The feasibility and impact of instrument-assisted manual therapy (IAMT) for the lower back on the structural and functional properties of the lumbar area in female soccer players: A randomised, placebo-controlled pilot study design

Patrick Weber, Christine Graf, Werner Klingler, Nadine Weber, Robert Schleip

Research output: Contribution to journalArticlepeer-review

6 Scopus citations

Abstract

Background: Myofascial (self-)treatments, such as foam rollers to therapeutic instruments in manual therapy, are utilized increasingly in prevention and therapy in healthy people, athletes, and patients suffering from chronic back pain. However, there is limited knowledge about the effectiveness of treatment and the underlying mechanisms of myofascial therapies, especially for instrument-assisted manual therapy (IAMT). Therefore, this pilot study will investigate the feasibility and impact of IAMT for the lumbar area compared with heat application and placebo treatment as a basis for calculating the sample size for further full studies. The primary outcomes will be a critical analysis of the feasibility of the measurement protocol in terms of time economy and expressiveness and of the short- and long-term effects on shear motion of the single tissue layers of the lower back obtained through ultrasound imaging. Secondary outcomes will include thickness and compressibility of the lumbar structures and flexibility of the dorsal structures, indentometry, and superficial skin temperature. Methods: A minimum of 60 healthy, competitive 15-35-year-old female soccer players will be recruited and randomised into three groups. Short-term effects of IAMT on thoracolumbar structures will be compared with heat application and pressure-less placebo treatment. Long-term effects in the IAMT group will be tested after nine further interventions over a 5-week period (2×/week) and compared with the placebo group, which will not receive further treatments but will serve as a control. Intermediate and final testing of both groups will occur in weeks three and five. Discussion: This pilot study will assess the feasibility and the impact of IAMT for the lower back particularly by examining the structural and functional properties of myofascial tissue using diagnostic ultrasound. These outcomes could evaluate the feasibility of the measurements used, shall build a basis for sample size calculation of further full studies, and might generate a greater understanding of myofascial therapies, especially IAMT, for the lower back and its benefits. If this approach proves to be practicable, next steps will be further full studies with soccer players, other sports, and patients with low back pain. Trial registration: German Clinical Trials Register (DRKS00012252) 20.06.2018; retrospectively registered.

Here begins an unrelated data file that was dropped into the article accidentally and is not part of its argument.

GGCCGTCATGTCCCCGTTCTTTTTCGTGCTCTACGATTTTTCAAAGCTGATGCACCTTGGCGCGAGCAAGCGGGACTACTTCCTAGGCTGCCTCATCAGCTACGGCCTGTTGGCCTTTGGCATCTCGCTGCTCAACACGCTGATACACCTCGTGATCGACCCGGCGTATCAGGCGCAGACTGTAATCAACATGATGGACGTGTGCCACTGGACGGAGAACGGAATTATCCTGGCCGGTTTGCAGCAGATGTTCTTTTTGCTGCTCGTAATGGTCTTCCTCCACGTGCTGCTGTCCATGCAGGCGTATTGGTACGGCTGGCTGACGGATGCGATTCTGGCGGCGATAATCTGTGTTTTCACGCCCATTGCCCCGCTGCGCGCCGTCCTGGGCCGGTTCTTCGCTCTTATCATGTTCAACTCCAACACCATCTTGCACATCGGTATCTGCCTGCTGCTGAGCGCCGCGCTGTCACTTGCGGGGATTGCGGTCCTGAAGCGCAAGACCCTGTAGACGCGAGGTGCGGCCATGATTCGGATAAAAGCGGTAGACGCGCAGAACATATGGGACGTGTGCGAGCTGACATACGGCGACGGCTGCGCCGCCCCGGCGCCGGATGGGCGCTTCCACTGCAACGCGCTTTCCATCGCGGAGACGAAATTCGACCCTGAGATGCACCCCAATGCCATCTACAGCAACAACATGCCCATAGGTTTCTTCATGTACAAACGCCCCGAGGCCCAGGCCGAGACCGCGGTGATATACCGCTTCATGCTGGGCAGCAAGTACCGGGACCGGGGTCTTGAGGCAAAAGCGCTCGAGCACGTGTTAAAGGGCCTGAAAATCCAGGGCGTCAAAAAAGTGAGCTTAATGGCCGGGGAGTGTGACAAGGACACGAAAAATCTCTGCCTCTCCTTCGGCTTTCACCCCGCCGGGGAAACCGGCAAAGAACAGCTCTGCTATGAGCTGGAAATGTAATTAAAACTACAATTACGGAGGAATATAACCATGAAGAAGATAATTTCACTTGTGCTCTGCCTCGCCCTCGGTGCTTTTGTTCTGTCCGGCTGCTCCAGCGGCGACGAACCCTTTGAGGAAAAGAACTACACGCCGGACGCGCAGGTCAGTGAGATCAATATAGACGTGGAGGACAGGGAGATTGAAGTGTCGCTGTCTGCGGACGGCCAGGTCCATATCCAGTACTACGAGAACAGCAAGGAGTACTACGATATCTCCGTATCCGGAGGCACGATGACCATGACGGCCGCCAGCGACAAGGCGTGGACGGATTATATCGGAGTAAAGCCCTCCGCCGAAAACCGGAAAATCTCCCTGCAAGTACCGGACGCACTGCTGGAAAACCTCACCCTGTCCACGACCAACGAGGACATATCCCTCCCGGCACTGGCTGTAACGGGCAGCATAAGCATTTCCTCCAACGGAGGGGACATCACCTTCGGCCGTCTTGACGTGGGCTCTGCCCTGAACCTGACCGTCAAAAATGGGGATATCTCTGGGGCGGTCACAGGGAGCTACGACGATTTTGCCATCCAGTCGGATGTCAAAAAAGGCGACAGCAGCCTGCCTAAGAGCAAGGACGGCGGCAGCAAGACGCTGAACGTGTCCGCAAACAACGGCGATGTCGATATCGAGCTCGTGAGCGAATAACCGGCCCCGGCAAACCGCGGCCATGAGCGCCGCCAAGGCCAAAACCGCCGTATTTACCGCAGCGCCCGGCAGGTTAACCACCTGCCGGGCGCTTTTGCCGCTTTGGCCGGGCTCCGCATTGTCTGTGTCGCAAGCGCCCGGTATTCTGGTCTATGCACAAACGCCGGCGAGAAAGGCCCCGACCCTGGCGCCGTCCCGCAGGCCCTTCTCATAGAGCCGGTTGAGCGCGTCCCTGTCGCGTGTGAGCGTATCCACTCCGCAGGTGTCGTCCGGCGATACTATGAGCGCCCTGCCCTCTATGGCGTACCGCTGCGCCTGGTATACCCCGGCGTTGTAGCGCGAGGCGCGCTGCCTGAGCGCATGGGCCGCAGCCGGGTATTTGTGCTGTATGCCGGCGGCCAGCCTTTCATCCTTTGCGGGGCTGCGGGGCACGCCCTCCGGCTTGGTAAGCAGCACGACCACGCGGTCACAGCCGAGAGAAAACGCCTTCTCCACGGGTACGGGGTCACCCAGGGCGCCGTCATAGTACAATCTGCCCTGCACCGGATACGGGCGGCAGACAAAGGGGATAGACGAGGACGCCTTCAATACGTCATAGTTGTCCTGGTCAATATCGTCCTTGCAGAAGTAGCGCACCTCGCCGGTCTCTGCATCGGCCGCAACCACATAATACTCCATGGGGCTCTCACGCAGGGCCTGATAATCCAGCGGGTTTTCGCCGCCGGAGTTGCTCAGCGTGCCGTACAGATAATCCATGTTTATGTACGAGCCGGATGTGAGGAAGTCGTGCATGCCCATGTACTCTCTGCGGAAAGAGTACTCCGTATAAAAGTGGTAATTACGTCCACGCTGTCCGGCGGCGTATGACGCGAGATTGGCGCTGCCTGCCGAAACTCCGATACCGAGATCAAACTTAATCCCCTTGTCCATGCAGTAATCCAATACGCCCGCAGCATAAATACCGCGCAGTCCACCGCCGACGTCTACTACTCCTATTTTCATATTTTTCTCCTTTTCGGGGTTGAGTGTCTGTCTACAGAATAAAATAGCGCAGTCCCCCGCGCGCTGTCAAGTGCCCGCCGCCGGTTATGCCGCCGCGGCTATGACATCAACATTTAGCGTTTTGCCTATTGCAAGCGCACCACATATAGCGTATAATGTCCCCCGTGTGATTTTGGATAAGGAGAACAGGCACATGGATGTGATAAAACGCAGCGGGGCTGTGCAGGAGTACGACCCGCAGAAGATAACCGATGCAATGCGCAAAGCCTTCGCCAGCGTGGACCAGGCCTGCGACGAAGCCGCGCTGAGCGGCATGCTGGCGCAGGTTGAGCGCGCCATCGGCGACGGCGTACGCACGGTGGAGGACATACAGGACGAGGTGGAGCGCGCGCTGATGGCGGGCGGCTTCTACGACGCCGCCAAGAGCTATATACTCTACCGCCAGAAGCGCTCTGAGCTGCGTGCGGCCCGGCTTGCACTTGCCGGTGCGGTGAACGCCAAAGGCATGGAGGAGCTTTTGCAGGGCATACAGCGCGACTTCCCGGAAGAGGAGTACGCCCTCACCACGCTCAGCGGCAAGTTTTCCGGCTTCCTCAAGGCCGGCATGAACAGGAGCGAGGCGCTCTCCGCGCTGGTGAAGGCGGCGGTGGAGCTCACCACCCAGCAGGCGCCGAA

Original languageEnglish
Article number47
JournalPilot and Feasibility Studies
Volume6
Issue number1
DOIs
StatePublished - 16 Apr 2020
Externally publishedYes

Keywords

  • Athletes
  • Instrument-assisted
  • Manual treatment
  • Myofascial
  • Randomised placebo-controlled
  • Shear motion
  • Thoracolumbar fascia
  • Ultrasound

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